Electronic band structure

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In solid state physics, the electronic band structure, or simply band structure, refers to the dispersion relation (the relation between energy versus momentum) of electrons in a solid. The band structure determines a material's electronic properties, optical properties, and a variety of other properties.



According to quantum mechanics, the electrons of a single free-standing atom occupy atomic orbitals, which form a discrete set of energy levels. This model of discrete energy levels can also be extended to simple compound molecules, and can be most easily be observed in the emission and absorption spectra of gases.

When a large number of atoms (of order 1020) are brought together to form a solid, however, the electrons no longer form a discrete set of energy levels, but instead form into a set of continuous energy bands which are separated by a set of gaps.

A simple analogy to the formation of these energy bands is to consider a single atom of a particular species. This atom has a discrete set of energy levels. When another atom of the same species is brought close to the first atom, each of the energy levels becomes degenerate and splits into two separate energy levels (which arises as a result of the Pauli exclusion principle). If this procedure is repeated 1020 times, each energy level will have split into 1020, effectively forming a continuous band of energy states.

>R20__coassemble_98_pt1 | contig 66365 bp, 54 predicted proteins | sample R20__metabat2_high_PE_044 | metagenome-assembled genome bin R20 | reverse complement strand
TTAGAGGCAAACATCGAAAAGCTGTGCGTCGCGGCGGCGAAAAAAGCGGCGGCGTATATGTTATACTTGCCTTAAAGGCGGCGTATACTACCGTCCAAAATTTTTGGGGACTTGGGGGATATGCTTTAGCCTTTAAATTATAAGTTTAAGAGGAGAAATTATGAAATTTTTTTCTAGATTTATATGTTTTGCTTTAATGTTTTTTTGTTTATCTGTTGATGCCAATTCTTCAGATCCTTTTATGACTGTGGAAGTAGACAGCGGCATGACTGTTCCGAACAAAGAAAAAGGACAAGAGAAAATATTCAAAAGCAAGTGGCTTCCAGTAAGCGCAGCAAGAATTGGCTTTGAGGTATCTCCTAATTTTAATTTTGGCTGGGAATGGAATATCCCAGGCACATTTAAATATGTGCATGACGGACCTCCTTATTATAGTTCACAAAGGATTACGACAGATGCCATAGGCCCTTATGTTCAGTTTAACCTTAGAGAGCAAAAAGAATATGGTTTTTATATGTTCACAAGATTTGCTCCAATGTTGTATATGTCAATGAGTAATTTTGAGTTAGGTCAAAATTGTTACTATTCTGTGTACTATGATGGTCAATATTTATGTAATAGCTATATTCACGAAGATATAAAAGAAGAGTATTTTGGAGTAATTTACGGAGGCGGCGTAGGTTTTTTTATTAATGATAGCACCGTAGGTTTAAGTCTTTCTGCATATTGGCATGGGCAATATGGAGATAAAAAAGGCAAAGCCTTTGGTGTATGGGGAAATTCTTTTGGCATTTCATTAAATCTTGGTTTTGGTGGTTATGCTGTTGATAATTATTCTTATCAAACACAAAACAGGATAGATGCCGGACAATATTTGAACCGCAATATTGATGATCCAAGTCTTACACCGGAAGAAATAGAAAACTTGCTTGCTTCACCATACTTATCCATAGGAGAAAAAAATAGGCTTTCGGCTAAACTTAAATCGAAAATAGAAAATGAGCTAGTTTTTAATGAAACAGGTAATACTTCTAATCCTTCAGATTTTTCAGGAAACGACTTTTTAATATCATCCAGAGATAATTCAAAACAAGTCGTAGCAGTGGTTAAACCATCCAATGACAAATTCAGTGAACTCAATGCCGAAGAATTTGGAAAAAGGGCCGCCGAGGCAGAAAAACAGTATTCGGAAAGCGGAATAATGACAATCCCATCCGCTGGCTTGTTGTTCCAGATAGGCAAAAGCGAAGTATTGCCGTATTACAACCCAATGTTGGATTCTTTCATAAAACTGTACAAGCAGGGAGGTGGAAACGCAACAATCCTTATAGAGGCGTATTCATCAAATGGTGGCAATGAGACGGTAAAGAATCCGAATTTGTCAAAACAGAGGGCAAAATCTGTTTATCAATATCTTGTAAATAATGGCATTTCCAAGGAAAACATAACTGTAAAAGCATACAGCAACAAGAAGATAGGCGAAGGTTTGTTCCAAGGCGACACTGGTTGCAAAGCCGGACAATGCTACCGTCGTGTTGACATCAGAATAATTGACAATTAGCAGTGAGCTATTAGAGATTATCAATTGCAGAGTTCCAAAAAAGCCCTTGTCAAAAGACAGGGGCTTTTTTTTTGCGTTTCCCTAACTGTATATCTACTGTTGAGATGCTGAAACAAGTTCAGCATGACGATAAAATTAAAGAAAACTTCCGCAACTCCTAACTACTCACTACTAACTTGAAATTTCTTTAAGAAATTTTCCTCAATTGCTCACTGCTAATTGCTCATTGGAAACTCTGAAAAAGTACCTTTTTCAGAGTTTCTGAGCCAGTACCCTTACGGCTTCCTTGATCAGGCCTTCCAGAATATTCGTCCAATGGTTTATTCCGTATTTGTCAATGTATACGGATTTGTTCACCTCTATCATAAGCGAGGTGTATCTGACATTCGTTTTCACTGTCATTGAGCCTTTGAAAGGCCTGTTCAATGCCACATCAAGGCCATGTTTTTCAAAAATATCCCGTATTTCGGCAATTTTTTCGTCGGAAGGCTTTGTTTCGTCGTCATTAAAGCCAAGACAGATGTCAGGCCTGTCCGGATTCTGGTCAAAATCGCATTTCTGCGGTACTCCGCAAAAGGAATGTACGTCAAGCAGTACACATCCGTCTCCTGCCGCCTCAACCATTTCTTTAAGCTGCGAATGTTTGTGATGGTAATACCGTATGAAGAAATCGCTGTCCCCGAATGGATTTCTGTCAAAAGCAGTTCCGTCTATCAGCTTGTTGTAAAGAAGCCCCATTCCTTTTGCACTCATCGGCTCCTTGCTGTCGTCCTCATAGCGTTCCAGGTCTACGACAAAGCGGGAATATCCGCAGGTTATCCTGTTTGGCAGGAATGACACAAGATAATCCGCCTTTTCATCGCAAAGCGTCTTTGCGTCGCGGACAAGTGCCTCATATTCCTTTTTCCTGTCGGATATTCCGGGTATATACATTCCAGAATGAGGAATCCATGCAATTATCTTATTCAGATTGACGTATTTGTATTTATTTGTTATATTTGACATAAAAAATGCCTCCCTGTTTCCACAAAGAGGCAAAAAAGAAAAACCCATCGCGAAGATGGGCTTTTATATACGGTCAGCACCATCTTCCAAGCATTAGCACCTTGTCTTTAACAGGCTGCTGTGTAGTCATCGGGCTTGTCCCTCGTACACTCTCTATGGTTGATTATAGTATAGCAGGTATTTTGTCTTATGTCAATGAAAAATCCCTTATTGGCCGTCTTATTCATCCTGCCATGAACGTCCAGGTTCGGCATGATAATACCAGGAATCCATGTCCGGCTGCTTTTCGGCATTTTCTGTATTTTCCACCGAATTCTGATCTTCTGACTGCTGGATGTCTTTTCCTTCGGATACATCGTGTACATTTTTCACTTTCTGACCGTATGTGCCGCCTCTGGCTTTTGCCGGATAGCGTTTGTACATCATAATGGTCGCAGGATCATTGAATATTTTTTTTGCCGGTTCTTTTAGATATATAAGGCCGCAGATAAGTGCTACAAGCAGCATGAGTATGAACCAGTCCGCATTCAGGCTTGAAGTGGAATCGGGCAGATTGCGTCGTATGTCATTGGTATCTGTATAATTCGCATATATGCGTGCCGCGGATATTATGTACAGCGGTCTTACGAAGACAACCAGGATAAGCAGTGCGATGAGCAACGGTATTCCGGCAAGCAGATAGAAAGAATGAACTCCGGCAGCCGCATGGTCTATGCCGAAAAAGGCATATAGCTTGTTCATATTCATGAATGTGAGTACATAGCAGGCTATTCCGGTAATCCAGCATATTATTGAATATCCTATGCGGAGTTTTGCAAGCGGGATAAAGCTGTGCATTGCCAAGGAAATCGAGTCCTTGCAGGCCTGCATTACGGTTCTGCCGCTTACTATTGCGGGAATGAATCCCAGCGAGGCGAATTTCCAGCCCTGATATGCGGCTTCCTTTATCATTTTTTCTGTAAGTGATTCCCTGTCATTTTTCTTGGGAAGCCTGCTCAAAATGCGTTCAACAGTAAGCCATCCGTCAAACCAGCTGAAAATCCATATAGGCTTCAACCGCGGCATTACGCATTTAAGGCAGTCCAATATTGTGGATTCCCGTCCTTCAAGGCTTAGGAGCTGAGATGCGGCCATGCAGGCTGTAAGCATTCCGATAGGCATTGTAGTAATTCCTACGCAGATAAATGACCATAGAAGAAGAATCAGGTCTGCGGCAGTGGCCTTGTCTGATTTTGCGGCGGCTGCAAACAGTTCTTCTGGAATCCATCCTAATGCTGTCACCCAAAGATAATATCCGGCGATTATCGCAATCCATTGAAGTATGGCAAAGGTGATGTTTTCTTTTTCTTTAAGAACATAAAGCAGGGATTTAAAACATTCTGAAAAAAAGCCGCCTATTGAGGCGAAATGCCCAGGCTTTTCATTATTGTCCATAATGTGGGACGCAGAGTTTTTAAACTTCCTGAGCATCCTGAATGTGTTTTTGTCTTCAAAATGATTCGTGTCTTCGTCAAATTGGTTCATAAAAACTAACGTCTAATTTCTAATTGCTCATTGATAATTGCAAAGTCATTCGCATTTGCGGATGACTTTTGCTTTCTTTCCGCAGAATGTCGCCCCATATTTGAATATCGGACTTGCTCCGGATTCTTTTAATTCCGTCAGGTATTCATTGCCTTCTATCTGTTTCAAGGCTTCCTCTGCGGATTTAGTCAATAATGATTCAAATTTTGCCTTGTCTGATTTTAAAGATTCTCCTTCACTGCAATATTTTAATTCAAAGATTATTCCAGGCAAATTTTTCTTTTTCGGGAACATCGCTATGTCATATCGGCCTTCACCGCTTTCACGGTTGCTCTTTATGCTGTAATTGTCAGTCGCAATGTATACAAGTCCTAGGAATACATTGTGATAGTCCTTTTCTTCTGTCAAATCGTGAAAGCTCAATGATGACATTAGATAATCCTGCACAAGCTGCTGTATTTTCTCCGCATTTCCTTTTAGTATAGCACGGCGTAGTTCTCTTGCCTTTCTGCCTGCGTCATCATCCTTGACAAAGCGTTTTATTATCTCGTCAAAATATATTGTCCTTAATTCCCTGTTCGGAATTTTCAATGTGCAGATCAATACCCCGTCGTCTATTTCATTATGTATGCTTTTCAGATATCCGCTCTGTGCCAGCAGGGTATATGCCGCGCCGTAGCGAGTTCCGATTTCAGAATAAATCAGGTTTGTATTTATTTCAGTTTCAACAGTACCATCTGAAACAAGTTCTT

Although electronic band structures are usually associated with crystalline materials, quasi-crystalline and amorphous materials may also exhibit band structures. However, the periodic nature and symmetrical properties of crystalline materials makes it much easier to examine the band structures of these materials theoeretically. In addition, the well-defined symmetry axes of crystalline materials makes it possible to determine the dispersion relationship between the momentum (a 3-dimension vector quantity) and energy of a material. As a result, virtually all of the existing theoertical work on the electronic band structure of solids has focused on crystalline materials.

Special Bands

Although there may be an infinite number of bands in the band structure of a given material, there are two bands that are of particular significance in determining the electronic and optical properties of a material. These are the conduction band and the valence band. Note that these terms may refer to the same band in materials that are conductors.

Band Structure of Crystals

Brillouin Zone

Because electron momentum is the reciprocal of space, the dispersion relation between the energy and momentum of electrons can best be described in reciprocal space. It turns out that for crystalline structures, the dispersion relation of the electrons is periodic, and that the Brillouin Zone is the smallest repeating space within this periodic structure. For an infinitely large crystal, if the dispersion relation for an electron is defined throughout the Brillouin Zone, then it is defined throughout the entire reciprocal space.